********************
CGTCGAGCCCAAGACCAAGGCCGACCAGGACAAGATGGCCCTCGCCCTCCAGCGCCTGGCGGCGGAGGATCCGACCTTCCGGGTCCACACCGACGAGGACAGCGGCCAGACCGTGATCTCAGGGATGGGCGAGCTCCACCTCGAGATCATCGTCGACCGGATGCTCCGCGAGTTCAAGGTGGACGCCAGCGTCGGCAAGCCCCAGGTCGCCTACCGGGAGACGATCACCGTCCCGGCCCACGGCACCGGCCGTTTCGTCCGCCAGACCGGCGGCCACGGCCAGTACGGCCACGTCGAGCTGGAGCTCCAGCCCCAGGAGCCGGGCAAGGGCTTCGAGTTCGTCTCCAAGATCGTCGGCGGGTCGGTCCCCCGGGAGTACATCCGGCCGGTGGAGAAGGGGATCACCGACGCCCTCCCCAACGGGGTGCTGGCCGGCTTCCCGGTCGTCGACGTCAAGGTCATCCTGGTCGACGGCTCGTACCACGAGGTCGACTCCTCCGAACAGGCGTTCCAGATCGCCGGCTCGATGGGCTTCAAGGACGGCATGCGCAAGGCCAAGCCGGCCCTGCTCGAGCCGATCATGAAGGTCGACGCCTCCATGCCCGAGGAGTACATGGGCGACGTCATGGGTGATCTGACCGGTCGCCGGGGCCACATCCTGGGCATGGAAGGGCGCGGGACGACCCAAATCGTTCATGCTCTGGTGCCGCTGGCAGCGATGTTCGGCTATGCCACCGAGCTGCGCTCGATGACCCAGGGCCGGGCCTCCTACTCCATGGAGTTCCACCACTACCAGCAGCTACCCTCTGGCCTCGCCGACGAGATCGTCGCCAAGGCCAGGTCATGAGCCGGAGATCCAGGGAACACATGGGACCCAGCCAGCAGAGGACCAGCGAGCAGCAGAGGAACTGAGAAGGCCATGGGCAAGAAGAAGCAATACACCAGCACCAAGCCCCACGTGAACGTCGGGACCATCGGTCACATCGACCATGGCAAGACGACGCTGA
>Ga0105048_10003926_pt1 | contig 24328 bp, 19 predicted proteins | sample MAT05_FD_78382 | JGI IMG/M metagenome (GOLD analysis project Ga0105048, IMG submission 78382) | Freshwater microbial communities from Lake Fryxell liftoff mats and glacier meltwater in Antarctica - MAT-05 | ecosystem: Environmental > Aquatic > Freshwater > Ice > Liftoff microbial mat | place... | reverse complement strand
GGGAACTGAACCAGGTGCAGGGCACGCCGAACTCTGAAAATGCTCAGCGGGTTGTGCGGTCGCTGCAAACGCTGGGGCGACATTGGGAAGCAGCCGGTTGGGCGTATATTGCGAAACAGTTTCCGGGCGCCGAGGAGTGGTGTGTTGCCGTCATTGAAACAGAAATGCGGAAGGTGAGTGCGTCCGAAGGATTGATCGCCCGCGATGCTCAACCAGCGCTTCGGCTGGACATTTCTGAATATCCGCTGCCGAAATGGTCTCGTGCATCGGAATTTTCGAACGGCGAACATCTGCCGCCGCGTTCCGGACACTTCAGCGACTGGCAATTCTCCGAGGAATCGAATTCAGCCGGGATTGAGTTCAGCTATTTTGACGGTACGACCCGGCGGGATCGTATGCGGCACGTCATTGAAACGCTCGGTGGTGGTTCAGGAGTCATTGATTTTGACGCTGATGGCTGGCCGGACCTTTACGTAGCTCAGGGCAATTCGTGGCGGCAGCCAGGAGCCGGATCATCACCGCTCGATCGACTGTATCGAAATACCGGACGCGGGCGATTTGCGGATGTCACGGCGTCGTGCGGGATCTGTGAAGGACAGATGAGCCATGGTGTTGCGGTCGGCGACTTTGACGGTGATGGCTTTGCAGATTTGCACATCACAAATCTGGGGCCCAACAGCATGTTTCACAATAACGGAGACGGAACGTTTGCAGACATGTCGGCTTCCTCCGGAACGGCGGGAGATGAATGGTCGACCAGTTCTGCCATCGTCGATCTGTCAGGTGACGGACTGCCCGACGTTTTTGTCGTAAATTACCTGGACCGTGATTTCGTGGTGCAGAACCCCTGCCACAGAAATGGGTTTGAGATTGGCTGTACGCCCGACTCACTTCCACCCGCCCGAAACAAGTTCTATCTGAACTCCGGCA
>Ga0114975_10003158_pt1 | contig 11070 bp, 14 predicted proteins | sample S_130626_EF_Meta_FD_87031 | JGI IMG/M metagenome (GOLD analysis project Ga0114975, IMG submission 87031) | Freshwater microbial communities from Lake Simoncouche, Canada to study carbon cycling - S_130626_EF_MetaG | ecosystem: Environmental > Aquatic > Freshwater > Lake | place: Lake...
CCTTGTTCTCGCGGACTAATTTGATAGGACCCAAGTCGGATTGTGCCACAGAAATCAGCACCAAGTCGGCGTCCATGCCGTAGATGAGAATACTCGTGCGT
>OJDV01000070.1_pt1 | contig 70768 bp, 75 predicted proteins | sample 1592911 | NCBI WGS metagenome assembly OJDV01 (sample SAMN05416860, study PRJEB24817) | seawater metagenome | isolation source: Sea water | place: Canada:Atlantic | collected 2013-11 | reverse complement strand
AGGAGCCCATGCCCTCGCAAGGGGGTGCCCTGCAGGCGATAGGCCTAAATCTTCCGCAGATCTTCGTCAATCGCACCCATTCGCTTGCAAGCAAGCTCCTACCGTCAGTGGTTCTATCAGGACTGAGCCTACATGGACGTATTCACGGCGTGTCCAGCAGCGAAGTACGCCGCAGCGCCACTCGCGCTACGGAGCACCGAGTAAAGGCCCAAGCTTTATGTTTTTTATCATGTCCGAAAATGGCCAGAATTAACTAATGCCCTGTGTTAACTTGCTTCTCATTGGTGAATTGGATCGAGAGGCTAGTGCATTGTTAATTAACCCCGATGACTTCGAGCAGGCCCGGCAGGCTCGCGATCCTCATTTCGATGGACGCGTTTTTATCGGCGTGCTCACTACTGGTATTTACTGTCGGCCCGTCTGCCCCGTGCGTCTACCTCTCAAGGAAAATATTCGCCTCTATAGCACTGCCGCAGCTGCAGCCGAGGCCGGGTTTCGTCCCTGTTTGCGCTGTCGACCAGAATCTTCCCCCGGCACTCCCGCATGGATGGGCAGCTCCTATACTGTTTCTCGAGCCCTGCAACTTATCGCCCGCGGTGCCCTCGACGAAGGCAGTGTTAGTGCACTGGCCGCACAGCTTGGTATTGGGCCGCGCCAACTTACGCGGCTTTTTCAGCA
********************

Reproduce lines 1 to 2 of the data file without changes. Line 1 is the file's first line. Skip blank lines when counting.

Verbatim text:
CGTCGAGCCCAAGACCAAGGCCGACCAGGACAAGATGGCCCTCGCCCTCCAGCGCCTGGCGGCGGAGGATCCGACCTTCCGGGTCCACACCGACGAGGACAGCGGCCAGACCGTGATCTCAGGGATGGGCGAGCTCCACCTCGAGATCATCGTCGACCGGATGCTCCGCGAGTTCAAGGTGGACGCCAGCGTCGGCAAGCCCCAGGTCGCCTACCGGGAGACGATCACCGTCCCGGCCCACGGCACCGGCCGTTTCGTCCGCCAGACCGGCGGCCACGGCCAGTACGGCCACGTCGAGCTGGAGCTCCAGCCCCAGGAGCCGGGCAAGGGCTTCGAGTTCGTCTCCAAGATCGTCGGCGGGTCGGTCCCCCGGGAGTACATCCGGCCGGTGGAGAAGGGGATCACCGACGCCCTCCCCAACGGGGTGCTGGCCGGCTTCCCGGTCGTCGACGTCAAGGTCATCCTGGTCGACGGCTCGTACCACGAGGTCGACTCCTCCGAACAGGCGTTCCAGATCGCCGGCTCGATGGGCTTCAAGGACGGCATGCGCAAGGCCAAGCCGGCCCTGCTCGAGCCGATCATGAAGGTCGACGCCTCCATGCCCGAGGAGTACATGGGCGACGTCATGGGTGATCTGACCGGTCGCCGGGGCCACATCCTGGGCATGGAAGGGCGCGGGACGACCCAAATCGTTCATGCTCTGGTGCCGCTGGCAGCGATGTTCGGCTATGCCACCGAGCTGCGCTCGATGACCCAGGGCCGGGCCTCCTACTCCATGGAGTTCCACCACTACCAGCAGCTACCCTCTGGCCTCGCCGACGAGATCGTCGCCAAGGCCAGGTCATGAGCCGGAGATCCAGGGAACACATGGGACCCAGCCAGCAGAGGACCAGCGAGCAGCAGAGGAACTGAGAAGGCCATGGGCAAGAAGAAGCAATACACCAGCACCAAGCCCCACGTGAACGTCGGGACCATCGGTCACATCGACCATGGCAAGACGACGCTGA
>Ga0105048_10003926_pt1 | contig 24328 bp, 19 predicted proteins | sample MAT05_FD_78382 | JGI IMG/M metagenome (GOLD analysis project Ga0105048, IMG submission 78382) | Freshwater microbial communities from Lake Fryxell liftoff mats and glacier meltwater in Antarctica - MAT-05 | ecosystem: Environmental > Aquatic > Freshwater > Ice > Liftoff microbial mat | place... | reverse complement strand